Remember: unlike reflection in other languages, you refer to a field by its position in the struct, not the name. Field order sometimes affects performance, but we’re using reflection here, so performance suffers slightly anyway.

But in this case, it’s less critical than the clarity of Public APIs.

To sum up: Every time we work with annotated classes, we have to parse the annotated fields.

Now that we’ve played with reflection enough let’s get some data. You may also be inclined to consume a table without any custom type creation and use plain old callbacks. As a library author, you could add methods like Each, Each2, Each3, and so on. It’s common for Java with method overloading. Just look at log4j sources. But for GoLang, we have to be pretty chatty:

Plain old callbacks for iteration

Routing data into the callback is relatively straightforward because we only need to figure out the table header’s position and match it with supplied column names. More specific than the reflection approach, but it scales only to a couple of columns. You don’t want to maintain too many verbose methods in the single type, and for the sake of simplicity, we’ll have only Each, Each2, and Each3:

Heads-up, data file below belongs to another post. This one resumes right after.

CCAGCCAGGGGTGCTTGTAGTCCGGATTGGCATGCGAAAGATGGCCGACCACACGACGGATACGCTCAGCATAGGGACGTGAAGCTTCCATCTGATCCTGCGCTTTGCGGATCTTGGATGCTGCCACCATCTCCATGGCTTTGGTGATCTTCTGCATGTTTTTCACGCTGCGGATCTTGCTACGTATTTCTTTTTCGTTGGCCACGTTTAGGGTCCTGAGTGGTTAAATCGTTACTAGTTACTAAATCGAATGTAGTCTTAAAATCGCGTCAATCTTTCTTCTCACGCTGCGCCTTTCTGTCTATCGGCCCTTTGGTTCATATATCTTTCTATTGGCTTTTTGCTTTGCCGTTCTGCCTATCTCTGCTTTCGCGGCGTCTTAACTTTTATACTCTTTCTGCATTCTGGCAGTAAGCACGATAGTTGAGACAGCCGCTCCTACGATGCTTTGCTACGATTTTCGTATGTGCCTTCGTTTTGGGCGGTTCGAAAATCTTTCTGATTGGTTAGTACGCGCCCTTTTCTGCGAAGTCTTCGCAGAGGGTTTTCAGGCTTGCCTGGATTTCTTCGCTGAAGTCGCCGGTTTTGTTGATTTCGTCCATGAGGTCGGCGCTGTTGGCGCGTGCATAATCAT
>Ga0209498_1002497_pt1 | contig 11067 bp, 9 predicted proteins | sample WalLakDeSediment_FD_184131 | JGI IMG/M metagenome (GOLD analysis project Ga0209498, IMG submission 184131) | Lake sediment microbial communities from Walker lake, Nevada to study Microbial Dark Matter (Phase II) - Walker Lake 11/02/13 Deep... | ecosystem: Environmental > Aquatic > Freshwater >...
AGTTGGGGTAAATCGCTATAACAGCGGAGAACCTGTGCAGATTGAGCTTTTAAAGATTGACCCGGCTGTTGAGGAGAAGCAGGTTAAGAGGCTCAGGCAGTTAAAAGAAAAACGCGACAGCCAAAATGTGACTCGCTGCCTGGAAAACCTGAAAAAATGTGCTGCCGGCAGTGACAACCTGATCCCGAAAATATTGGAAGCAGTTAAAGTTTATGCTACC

Maintaining concise APIs and error propagation in Go requires almost copy-paste.

How do we understand which table to pick on the HTML page? It may have multiple. And Pandas library didn’t solve the “developer experience” problem well enough. So let’s add some uncomplicated heuristics of matching tables by column names. It should work in 99% of the cases because pages with tables as data have one table tag on average, occasionally two, and seldom three. It’s the second decade of the XXI century, and nearly nobody uses HTML for layouts.

Great error messages are essential for fuzzy matching.

We get the table data on the lowest level via the golang.org/x/net/html package by making a simple recursive parser. Of course, we could do it with goquery (which is also built on top of x/net/html), but we may make out code simpler by avoiding two extra transitive dependencies. If you, as an audience, are interested in the write-up of technique comparison — please leave a comment below, and I’ll see what we can do.

simple parsing of HTML tables in Go standard (experimental) library